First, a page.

April 17, 2014

Thrifty Thursday tip


After this past winter of record low temperatures, you might be looking for ways to reduce your electric bill.  Here's a suggestion:  Many electronics in use these days still draw power even when not in use (you can tell by looking for red lights on televisions, DVD players, shredders, cable boxes, some vertical fans, cordless phones, stereos, etc.).  If any of these are in a hub, consider plugging them into a power strip and turning the power off when not in use.  This might not work for cable boxes if you have the type that has to re-boot whenever you turn off the power, but if you have a television, DVD, and cordless phone in the same outlet or outlets just a few feet apart, this will cut your electricity usage and subsequently, your bill.  
April 8, 2014

Re-discovering the joy



I started this year by being exhausted. I’d finally finished Secrets and Sins, and I published it on January 3rd. As I always do, I took a little time off from daily writing to let readers, both established with me and potential new folks, know about the book and its free prequel, Sinner Man. Sales were strong, which was most welcome after a sluggish November and an even worse December. I even got into the Top 100 Amazon list of women’s fiction/saga novels—not merely multicultural women’s fiction, but general women’s fiction/saga, with writing heavyweights like Danielle Steel, Debbie Macomber, and Barbara Taylor Bradford. I turned my attention to working on my next release, Love Will Grow, to complete my Love Will series.



Then something strange happened.



I found that writing was starting to feel like a chore. I knew the strong sales of Secrets and Sins would only last for so long, for my sales have been down since last fall…and I felt pressured to get the next book out ASAP, within three or four months. But it didn't feel right. Writing was supposed to be something I enjoyed, but it had turned into something I felt pressured to do.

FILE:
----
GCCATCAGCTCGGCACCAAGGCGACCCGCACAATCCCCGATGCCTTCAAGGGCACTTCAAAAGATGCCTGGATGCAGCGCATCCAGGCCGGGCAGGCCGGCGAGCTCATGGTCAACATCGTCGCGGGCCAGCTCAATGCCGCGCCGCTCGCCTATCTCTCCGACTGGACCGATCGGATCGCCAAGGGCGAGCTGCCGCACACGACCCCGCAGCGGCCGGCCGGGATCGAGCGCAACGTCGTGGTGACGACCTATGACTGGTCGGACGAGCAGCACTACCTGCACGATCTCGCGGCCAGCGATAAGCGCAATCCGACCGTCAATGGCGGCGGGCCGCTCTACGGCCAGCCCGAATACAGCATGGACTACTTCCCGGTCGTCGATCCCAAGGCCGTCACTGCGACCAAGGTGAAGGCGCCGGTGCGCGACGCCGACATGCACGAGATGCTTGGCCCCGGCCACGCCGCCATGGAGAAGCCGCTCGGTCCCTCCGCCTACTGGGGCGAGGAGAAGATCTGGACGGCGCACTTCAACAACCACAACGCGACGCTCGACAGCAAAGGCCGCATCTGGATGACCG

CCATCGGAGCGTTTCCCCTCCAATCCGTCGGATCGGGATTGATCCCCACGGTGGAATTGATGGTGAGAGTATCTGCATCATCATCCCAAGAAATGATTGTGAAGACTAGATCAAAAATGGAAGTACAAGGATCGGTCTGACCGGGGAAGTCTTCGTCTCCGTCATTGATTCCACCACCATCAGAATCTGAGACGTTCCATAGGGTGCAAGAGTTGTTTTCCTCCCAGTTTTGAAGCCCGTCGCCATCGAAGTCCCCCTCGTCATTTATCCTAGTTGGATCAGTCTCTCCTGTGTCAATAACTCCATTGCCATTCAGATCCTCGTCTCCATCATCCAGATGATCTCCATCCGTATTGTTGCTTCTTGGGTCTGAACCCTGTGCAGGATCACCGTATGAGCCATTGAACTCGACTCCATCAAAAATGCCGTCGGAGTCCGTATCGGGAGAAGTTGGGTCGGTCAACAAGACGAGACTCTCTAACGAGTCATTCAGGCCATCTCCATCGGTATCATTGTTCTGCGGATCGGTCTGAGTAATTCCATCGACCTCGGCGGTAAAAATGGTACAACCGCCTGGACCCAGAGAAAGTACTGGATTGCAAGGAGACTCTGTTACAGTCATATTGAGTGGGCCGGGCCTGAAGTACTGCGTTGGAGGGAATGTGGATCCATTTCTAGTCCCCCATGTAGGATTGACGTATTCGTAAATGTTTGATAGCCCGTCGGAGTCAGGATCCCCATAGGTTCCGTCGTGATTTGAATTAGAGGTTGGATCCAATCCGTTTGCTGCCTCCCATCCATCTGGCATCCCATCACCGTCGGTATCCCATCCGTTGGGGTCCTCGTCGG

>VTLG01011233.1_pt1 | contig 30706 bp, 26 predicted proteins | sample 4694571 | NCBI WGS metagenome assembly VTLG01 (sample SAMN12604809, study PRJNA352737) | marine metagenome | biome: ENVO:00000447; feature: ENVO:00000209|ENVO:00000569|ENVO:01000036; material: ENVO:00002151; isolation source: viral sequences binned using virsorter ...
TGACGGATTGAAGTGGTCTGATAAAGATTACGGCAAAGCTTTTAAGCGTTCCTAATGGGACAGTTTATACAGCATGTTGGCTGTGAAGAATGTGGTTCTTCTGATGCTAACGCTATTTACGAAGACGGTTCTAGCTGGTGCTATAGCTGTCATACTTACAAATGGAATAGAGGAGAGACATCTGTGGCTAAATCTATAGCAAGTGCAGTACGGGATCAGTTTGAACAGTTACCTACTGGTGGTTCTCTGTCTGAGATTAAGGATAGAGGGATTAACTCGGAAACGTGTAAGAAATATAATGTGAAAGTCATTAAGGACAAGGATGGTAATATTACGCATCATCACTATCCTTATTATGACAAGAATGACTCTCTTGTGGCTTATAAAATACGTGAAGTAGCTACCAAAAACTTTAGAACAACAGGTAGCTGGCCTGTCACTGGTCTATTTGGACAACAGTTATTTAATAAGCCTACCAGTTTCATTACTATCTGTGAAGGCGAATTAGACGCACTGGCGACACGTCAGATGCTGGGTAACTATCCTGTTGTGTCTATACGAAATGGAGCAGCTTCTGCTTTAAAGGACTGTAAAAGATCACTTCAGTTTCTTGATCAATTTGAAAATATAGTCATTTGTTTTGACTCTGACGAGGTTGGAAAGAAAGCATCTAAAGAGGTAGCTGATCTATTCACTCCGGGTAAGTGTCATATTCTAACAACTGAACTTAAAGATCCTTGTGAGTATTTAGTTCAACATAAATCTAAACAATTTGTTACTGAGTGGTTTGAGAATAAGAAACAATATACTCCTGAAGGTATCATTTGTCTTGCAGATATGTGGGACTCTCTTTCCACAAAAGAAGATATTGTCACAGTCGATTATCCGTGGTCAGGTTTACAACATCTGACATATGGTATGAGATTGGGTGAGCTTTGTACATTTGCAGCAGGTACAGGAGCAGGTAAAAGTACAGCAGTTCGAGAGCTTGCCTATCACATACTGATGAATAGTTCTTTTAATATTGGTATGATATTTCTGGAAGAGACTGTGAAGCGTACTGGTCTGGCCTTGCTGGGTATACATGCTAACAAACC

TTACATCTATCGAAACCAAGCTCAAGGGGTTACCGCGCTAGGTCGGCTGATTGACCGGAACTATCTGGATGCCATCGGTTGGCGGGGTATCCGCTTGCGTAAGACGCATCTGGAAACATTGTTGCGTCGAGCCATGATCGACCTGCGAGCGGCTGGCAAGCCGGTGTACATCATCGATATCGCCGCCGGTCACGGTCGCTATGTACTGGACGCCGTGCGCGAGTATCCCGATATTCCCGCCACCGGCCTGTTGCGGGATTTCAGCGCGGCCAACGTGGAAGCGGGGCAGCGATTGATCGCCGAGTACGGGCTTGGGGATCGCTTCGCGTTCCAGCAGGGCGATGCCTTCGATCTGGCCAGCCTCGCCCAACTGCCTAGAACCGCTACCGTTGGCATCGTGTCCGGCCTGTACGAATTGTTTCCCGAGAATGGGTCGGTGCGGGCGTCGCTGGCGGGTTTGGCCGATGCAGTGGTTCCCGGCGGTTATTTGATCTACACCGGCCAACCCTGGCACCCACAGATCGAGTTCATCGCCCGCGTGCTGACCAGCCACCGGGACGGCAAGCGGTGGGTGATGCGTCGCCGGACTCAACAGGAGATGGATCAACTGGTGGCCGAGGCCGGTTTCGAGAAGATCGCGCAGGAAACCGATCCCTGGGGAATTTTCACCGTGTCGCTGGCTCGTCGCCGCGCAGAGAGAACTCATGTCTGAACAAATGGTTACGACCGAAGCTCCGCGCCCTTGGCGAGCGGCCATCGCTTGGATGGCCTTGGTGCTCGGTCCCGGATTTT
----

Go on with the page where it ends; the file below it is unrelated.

This year has not been without its stressors, mainly in the form of health issues of aging family members. The extra stress of “gotta write” was only making things worse. 

Another problem was the Internet. It was starting to depress me. Everywhere I looked, people were posting about their books. Between hundreds of new eBooks being released every day at e-tailers and my Facebook feed clogged with dozens of requests from authors practically begging for sales, plus pleas from authors who'd gotten wind of a colleague doing something innovative and wanting to do the same thing (with a little help from their friends) became a real turnoff for me. I sensed desperation closing around me like a blanket thrown over my head. It also told me that maybe I wasn’t the only one with slipping sales numbers (authors love to talk about how well they’re doing, but tend to keep quiet when they’re not doing so well). Another sign of a downturn was that authors who always posted about their book's Amazon rankings or how they'd made a Top 100 list had become conspicuously silent. All these factors contributed to my asking myself if I really wanted to make the strenuous effort of trying to produce a book every three to four months just to try to stay in the game…and the answer was no.